Most Famous Public Squares of the World

Public Squares of the World

 1.Federation Square, Melbourne, Australia

Located in the middle of the Melbourne, the square is an unconventional blend of old and new. With intricate historic architecture on one side and metallic-clad shards on the other, there is a maze of streets that links various landmarks to one another. With theatre performances, contemporary art exhibitions and concerts and events, the place also has bars, upmarket restaurants and cafes. The fractal façade system allows buildings to be different while maintaining an overall coherence. To create the triangular panels, sandstone, zinc (perforated and solid) were used. A big triangular module consists of 5 smaller modules, all of same size and proportion. The square is paved using 500,000 cobblestones of variegated coloured Kimberley sandstone from Mt Jowlaenga, Western Australia. It is an important place for celebration and protest but received a lot of criticism in its earlier days due to its unconventional look.

Also Read:- 10 Pioneering Structures of Post Modernism in Architecture

2.Grand Place, Brussels, Belgium

The square measuring 68x110m is known as The Grand Place or the Grote Markt. A UNESCO World Heritage Site since 1998, this is the central square in Brussels. Surrounded by guild houses, the City Hall and the Maison du Roi, the square is home to 17th century public and private buildings. It is considered as one of the most beautiful public squares of Europe. But the plaza is surrounded by two important buildings such as the Brussels City Hall and the King’s House, presently called the Breadhouse. Initially a place for trading of goods, the streets emanating from the square were named after food items like butter (Rue au Beurre), herbs (Rue du Marche aux Herbes), etc. After the bombardment of Brussels in 1695, most of the buildings were rebuilt or restored. The Gothic Tower which is the Town Hall could be mistaken for a church but unlike most European plazas, this one doesn’t have a church.

3. Main Market Square, Poland

The main purpose of the square was commerce. Surrounded by historic townhouses and churches, the square has Cloth Hall built in the Renaissance style with a Polish parapet, Town Hall Tower, Church of St. Adalbert, Adam Mickiewicz monument and Gothic style St. Mary’s Basilica. The square has a lively street life. Measuring 200m x 200m it was set up at the intersection of ancient trade routes on a square plan. The churches are not aligned with the sides of the square. The buildings surrounding the church are 500-600 years old.   In 2010, under the square, the biggest European underground museum with an area of 4000 sq.m was opened. With time, the buildings might have acquired a neo-classical look but the basic structures are quite older, which is visible in their doorways and architectural and interior details.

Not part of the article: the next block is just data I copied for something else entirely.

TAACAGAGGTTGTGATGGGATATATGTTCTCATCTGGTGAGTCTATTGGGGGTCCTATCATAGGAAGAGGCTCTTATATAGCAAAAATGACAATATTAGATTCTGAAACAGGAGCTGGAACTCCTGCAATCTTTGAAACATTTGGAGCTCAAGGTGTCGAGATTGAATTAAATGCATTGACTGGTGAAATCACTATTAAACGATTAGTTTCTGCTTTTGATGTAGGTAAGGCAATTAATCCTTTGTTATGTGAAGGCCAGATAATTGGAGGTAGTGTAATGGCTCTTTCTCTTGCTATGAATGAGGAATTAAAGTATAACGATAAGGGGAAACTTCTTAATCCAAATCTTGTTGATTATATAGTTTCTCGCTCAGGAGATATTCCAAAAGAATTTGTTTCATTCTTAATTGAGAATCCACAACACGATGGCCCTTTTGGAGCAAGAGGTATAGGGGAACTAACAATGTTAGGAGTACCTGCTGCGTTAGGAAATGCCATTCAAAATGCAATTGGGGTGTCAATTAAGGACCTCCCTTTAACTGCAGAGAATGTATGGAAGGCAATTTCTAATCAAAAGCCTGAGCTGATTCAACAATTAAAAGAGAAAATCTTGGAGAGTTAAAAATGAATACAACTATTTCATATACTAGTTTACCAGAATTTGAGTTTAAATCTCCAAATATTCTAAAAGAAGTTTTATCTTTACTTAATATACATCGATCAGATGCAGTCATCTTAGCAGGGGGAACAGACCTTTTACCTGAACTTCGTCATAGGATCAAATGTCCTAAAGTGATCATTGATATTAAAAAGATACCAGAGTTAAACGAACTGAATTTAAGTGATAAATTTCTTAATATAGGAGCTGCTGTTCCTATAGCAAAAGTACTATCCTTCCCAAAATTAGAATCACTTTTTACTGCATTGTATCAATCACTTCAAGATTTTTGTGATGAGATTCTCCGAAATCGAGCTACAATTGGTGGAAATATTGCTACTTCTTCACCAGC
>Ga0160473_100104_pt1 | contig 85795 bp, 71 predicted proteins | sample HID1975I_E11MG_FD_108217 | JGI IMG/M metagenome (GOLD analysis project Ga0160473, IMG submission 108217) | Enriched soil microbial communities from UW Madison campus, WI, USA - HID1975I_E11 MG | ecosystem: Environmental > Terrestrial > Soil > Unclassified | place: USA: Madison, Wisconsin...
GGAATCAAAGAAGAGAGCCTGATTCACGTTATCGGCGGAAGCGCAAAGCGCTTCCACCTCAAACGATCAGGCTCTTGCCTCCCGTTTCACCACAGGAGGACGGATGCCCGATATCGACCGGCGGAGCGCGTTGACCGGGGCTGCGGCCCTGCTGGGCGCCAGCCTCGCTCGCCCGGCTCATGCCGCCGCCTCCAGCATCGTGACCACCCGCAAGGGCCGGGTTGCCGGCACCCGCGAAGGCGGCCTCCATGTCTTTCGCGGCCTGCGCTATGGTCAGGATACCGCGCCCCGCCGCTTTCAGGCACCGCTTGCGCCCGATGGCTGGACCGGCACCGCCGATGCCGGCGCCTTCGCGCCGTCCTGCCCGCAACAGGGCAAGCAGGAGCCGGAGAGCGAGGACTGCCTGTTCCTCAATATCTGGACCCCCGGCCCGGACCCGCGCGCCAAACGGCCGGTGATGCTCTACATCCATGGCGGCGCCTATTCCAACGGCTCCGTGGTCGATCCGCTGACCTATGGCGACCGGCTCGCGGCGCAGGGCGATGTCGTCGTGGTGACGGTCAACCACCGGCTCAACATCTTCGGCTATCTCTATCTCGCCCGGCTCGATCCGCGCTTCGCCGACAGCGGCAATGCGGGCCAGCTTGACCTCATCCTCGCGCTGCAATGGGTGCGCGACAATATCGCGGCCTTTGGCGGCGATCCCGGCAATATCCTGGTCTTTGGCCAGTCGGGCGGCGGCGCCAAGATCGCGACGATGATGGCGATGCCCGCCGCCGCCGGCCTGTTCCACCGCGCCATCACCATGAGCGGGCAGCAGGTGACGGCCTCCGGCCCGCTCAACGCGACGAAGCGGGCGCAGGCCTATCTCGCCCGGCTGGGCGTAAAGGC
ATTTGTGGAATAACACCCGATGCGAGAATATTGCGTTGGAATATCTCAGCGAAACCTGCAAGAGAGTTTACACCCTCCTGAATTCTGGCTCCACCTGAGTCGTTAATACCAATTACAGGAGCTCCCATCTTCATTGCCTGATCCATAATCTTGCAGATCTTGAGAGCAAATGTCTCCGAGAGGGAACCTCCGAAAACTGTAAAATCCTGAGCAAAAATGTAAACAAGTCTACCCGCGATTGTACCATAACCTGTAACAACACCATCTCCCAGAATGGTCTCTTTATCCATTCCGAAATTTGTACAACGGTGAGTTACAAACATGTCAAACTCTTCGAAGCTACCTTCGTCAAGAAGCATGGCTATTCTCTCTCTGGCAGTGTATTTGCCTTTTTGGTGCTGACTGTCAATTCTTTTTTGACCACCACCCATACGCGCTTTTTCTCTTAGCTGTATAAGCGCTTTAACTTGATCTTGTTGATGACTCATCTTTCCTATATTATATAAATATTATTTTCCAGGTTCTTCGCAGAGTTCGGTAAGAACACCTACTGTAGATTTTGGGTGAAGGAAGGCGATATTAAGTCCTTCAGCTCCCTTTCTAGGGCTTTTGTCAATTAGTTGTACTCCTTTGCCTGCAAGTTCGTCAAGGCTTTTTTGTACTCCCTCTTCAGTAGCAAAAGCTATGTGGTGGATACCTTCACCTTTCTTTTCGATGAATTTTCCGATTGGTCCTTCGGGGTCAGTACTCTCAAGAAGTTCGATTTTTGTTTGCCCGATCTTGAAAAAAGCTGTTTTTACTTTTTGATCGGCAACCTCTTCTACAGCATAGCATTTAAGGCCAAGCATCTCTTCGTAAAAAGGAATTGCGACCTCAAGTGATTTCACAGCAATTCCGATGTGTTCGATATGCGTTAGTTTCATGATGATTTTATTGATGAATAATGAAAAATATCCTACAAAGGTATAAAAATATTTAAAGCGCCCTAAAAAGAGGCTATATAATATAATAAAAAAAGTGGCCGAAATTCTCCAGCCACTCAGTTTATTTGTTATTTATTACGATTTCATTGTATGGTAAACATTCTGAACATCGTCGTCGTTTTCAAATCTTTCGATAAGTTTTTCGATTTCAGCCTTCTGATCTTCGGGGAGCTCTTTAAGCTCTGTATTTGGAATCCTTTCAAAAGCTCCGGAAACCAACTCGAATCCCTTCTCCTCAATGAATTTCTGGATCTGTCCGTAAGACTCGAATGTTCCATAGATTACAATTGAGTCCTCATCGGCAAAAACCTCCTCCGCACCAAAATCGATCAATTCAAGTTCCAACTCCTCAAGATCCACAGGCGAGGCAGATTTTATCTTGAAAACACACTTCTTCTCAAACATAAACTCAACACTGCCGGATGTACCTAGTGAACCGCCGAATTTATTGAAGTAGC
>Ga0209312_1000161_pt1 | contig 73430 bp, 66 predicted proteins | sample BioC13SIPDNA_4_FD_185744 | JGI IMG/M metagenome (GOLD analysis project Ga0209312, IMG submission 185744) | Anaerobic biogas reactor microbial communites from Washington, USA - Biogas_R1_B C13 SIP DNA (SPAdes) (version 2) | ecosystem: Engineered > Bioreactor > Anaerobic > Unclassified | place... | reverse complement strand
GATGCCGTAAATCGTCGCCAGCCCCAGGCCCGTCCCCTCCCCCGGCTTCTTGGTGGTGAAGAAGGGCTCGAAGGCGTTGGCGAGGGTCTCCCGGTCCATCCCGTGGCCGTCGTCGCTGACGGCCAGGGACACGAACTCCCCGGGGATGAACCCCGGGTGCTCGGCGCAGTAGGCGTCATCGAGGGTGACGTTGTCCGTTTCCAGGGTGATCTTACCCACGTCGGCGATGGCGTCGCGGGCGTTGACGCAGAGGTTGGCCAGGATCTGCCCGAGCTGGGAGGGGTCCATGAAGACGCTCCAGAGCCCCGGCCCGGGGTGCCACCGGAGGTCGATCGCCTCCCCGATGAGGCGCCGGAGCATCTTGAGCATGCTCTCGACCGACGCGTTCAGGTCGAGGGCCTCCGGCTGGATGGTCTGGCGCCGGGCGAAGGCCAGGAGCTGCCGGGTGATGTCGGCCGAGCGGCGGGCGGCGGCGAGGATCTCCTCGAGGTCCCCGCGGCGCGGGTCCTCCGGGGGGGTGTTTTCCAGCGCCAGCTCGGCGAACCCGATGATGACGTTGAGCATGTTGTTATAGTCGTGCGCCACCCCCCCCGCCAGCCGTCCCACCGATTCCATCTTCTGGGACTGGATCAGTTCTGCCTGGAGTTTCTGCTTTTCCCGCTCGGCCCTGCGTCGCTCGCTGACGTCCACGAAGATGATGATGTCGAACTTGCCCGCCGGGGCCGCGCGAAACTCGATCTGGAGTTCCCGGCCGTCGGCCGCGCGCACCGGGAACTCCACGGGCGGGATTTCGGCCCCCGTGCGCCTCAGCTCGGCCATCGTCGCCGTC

4. Naghsh-e Jahaan Square, Isfahan, Iran

A UNESCO world heritage site, this square measuring 160 m x 560 m is also referred to as Shah Square or Imam Square. It is surrounded by buildings from the Safavid Era. The square is surrounded by Ali Qapu Palace, Sheikh Lotf Allah Mosque on the west and the east sides respectively. On the North side lies the Qeysarie Gate that opens into Isfahan Grand Bazaar while on the south lies the Shah Mosque. The square was not aligned with the axis of Mecca, so when one enters the entrance portal of Shah Mosque, one makes a half right turn which enables the main court to face Mecca. Donald Wilber explains that the vision for Shaykh Bahai was that the mosque should be visible to a person situated anywhere in the Maydān. If the axis of the square had coincided with that of Mecca, the dome of the mosque would have been concealed form the view by the towering entrance portal leading to it. The angle between the two parts of the building enabled the entrance portal and the dome to be in perfect view for everyone within the square.